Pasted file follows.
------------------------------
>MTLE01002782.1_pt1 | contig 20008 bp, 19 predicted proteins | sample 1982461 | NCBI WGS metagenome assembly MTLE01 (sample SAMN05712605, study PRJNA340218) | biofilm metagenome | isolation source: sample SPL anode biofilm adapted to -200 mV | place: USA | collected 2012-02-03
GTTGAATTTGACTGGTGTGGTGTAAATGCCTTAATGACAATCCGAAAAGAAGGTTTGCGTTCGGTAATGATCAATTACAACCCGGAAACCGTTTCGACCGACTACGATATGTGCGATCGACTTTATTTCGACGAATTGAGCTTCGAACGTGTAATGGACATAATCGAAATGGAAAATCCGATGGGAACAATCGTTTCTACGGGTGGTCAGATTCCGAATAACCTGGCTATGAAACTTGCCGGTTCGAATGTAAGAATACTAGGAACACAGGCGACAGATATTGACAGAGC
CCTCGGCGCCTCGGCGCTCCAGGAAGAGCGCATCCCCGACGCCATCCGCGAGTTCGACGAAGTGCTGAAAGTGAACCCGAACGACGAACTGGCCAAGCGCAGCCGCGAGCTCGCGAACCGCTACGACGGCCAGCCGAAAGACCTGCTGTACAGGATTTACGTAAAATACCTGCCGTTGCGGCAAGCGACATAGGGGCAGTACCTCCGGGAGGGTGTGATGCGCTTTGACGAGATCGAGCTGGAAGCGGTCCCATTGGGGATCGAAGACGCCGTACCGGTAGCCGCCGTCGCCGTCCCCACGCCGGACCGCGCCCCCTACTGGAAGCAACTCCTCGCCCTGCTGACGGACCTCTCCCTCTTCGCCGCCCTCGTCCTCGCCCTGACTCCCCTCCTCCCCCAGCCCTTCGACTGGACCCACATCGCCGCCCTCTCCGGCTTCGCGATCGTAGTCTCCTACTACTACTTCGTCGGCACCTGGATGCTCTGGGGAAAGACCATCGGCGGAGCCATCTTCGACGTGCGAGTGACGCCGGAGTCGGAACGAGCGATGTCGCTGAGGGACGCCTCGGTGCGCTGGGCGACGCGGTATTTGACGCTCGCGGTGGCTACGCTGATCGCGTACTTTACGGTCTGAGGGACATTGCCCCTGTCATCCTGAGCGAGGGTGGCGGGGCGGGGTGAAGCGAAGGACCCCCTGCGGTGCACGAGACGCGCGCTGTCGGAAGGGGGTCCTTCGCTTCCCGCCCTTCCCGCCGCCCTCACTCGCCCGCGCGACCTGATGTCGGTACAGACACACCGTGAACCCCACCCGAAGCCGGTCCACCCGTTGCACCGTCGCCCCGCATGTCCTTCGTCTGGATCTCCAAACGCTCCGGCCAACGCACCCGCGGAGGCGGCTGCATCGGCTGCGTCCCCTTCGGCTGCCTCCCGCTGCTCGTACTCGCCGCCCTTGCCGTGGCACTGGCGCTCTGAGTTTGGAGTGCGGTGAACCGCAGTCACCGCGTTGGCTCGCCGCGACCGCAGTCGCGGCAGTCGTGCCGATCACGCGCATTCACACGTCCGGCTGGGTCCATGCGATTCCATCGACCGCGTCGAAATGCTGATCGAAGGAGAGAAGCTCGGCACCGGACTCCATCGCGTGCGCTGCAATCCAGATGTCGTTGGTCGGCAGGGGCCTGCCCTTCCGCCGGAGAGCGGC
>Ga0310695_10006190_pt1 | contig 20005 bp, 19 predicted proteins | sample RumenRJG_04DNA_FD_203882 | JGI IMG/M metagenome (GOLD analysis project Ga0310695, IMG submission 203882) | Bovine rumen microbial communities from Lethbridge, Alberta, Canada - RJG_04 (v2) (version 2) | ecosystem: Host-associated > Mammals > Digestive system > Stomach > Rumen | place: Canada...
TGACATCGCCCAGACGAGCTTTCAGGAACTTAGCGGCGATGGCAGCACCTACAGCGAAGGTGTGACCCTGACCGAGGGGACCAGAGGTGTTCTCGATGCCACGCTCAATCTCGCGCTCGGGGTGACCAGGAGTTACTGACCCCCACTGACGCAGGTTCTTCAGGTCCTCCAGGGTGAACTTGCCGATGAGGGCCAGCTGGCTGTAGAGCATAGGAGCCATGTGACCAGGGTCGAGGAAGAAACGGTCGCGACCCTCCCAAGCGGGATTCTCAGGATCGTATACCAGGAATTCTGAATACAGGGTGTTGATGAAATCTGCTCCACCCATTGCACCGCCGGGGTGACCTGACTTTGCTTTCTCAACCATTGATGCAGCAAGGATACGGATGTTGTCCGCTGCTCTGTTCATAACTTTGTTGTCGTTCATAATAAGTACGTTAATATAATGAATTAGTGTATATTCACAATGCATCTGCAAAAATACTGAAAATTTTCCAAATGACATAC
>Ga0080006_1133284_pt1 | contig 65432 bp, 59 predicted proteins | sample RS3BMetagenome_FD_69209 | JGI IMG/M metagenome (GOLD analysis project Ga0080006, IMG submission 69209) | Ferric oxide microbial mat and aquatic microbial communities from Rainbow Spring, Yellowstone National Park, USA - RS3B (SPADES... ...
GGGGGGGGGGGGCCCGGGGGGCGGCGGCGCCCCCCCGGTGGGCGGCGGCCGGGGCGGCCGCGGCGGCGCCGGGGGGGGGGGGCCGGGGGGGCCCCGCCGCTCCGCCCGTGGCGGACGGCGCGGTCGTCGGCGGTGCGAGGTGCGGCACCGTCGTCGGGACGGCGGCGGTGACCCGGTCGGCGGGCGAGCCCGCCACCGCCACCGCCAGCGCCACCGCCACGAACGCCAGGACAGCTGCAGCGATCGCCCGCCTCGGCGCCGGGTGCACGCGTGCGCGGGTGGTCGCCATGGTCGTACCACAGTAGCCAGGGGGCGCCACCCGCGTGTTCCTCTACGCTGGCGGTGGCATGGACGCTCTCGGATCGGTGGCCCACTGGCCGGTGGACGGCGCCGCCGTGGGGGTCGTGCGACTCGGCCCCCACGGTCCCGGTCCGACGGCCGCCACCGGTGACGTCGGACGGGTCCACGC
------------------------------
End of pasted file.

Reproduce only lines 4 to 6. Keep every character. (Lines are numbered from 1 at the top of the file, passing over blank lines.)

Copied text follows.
>Ga0310695_10006190_pt1 | contig 20005 bp, 19 predicted proteins | sample RumenRJG_04DNA_FD_203882 | JGI IMG/M metagenome (GOLD analysis project Ga0310695, IMG submission 203882) | Bovine rumen microbial communities from Lethbridge, Alberta, Canada - RJG_04 (v2) (version 2) | ecosystem: Host-associated > Mammals > Digestive system > Stomach > Rumen | place: Canada...
TGACATCGCCCAGACGAGCTTTCAGGAACTTAGCGGCGATGGCAGCACCTACAGCGAAGGTGTGACCCTGACCGAGGGGACCAGAGGTGTTCTCGATGCCACGCTCAATCTCGCGCTCGGGGTGACCAGGAGTTACTGACCCCCACTGACGCAGGTTCTTCAGGTCCTCCAGGGTGAACTTGCCGATGAGGGCCAGCTGGCTGTAGAGCATAGGAGCCATGTGACCAGGGTCGAGGAAGAAACGGTCGCGACCCTCCCAAGCGGGATTCTCAGGATCGTATACCAGGAATTCTGAATACAGGGTGTTGATGAAATCTGCTCCACCCATTGCACCGCCGGGGTGACCTGACTTTGCTTTCTCAACCATTGATGCAGCAAGGATACGGATGTTGTCCGCTGCTCTGTTCATAACTTTGTTGTCGTTCATAATAAGTACGTTAATATAATGAATTAGTGTATATTCACAATGCATCTGCAAAAATACTGAAAATTTTCCAAATGACATAC
>Ga0080006_1133284_pt1 | contig 65432 bp, 59 predicted proteins | sample RS3BMetagenome_FD_69209 | JGI IMG/M metagenome (GOLD analysis project Ga0080006, IMG submission 69209) | Ferric oxide microbial mat and aquatic microbial communities from Rainbow Spring, Yellowstone National Park, USA - RS3B (SPADES... ...